“DMSL plans to pre-empt the majority of potential interference issues caused by 4G at 800 MHz and existing TV services. We’re focused on being able to provide anyone who may be affected with the information and equipment they’ll need to ensure they continue to receive free-to-air TV.”

DMSL was set up to counter the interference that will be caused to Freeview by 4G using the 800MHz frequency band when services launch from May this year.

The mobile operators are currently bidding for the 800MHz frequencies, so’s final owners will depend on who wins the auction.

DMSL said it hopes to contact potential victims in advance and supply filters, plus contact details for installers who will be able to fit them above any aerial splitters or amplifiers.

They will also follow the Digital UK model of working with charities to identify the elderly, vulnerable and disabled so they can get extra attention.

However, businesses which use Freeview won’t get any help and will be expected to buy and install their own filters.

February 11, 2013

Wenvoe in South Wales kicks off 800MHz clearances for 2013 

4G Freeview fail: Wenvoe in South Wales kicks off 800MHz clearances for 2013South Wales homes using the Wenvoe Freeview transmitter are retuning today as TV transmissions continue to make way for 4G mobile broadband.

The government is moving Freeview broadcasts from UHF channels 61 and 62 to empty the 800MHz frequency range, which is being auctioned for 4G.

Wales is worst-affected, with a jigsaw of transmitters and relays covering the valleys, and North Wales saw busy retune action in November 2012.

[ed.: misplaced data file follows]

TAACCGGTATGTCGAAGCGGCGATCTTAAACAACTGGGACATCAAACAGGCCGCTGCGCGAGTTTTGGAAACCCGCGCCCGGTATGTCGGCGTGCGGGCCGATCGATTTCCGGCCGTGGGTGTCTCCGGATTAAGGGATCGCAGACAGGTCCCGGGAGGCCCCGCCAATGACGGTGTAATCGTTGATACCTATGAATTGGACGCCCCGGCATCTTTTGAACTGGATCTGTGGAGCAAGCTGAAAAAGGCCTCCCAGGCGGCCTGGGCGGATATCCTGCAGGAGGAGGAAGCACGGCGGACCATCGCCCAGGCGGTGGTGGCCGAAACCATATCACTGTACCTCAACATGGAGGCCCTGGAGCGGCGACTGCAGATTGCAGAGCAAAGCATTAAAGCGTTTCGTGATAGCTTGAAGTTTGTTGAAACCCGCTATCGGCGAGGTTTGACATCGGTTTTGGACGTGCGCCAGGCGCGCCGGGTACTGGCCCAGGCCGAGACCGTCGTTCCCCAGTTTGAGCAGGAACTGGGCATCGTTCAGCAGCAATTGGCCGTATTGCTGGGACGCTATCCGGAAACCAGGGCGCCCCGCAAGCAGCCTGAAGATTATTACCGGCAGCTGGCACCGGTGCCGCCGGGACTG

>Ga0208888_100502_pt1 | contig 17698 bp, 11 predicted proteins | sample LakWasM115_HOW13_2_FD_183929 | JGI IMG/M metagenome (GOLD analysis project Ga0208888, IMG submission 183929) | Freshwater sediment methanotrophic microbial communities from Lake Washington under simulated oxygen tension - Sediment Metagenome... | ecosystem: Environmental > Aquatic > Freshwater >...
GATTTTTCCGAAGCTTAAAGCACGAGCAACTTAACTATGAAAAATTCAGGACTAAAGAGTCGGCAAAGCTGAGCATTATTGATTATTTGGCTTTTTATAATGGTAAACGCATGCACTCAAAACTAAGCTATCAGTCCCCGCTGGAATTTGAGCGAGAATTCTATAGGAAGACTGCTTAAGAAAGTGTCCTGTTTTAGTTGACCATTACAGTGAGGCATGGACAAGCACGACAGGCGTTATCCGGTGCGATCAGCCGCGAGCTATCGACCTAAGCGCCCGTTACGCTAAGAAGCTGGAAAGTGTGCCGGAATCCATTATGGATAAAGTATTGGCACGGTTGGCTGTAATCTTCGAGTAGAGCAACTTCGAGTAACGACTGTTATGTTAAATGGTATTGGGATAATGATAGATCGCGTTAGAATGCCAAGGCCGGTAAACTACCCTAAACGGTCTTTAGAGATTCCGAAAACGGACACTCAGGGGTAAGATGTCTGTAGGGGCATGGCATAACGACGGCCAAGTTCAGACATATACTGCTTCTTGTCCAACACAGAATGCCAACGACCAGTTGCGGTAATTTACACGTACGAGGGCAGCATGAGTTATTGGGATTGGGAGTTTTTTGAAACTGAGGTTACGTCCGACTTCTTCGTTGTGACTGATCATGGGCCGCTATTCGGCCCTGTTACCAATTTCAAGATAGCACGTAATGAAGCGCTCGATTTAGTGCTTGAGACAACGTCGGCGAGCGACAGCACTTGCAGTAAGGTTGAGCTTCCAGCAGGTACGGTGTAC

South Wales is next, and began last night when the Arqiva B multiplex – which carries Film4, ITV4 and Yesterday – moved from UHF channel 49 to 39+ (these aren’t Freeview channel numbers – your programme guide won’t change).

March 13 will see retunes at seven relay transmitters under the Kilvey main transmitter, and the 27 Wenvoe relay transmitters. Each has a different UHF channel assignment.

March 27 is the next date, when south-west England’s Mendip transmitter is re-tuned from channel 61 to 49, along with its 30 relays, as well as the Bampton and Culm Valley relays for the Stockland Hill transmitter.

April 10 will see retunes in the north-west England, the West Midlands and North Yorkshire, affecting the Emley Moor, Winter Hill and Wrekin transmitter groups.

April 17 is the first Scottish retune day, for the Selkirk, Angus, Rosneath and Torosay transmitter groups, then Rumster Forest on April 24.

May 1’s retunes cover Tacolneston in Norfolk, then May 15 sees Oliver’s Mount and Rowridge transmitters re-tuned, covering Salisbury, the Isle of Wight and Scarborough.

On May 22, it’s the turn of Carmel group in Wales, Huntshaw Cross in north Devon and the last two Kilvey Hill and Wenvoe relays.

From May to October 2013 there will be further retunes in Oxfordshire, Buckinghamshire, the east Midlands, Devon, Dorset, Cornwall, the Shetland and Orkney Islands, north east Scotland and the Western Isles.

We’ll keep up with regular reminders, and Digital UK keeps an updated list of 4G 800MHz Freeview clearance dates.

January 24, 2013

Registered Digital Institute logoTV aerial riggers train to tackle 4G interference

Aerial installers can tune up on how to beat Freeview interference from 4G mobile signals with an online training course.

The Registered Digital Institute (RDI) will launch its first 4G E-learning Module in early December 2012, to help installers quickly understand the overall situation both nationally and locally.

RDI training and skills director Steve Cannon said: “We are all aware the interference that 4G is predicted to bring is likely to be the next big thing for our industry.

“We have produced an e-learning module that defines as clearly as possible, what 4G is, what the impact will be and what our members need to do to provide solutions to the interference issues that it will create.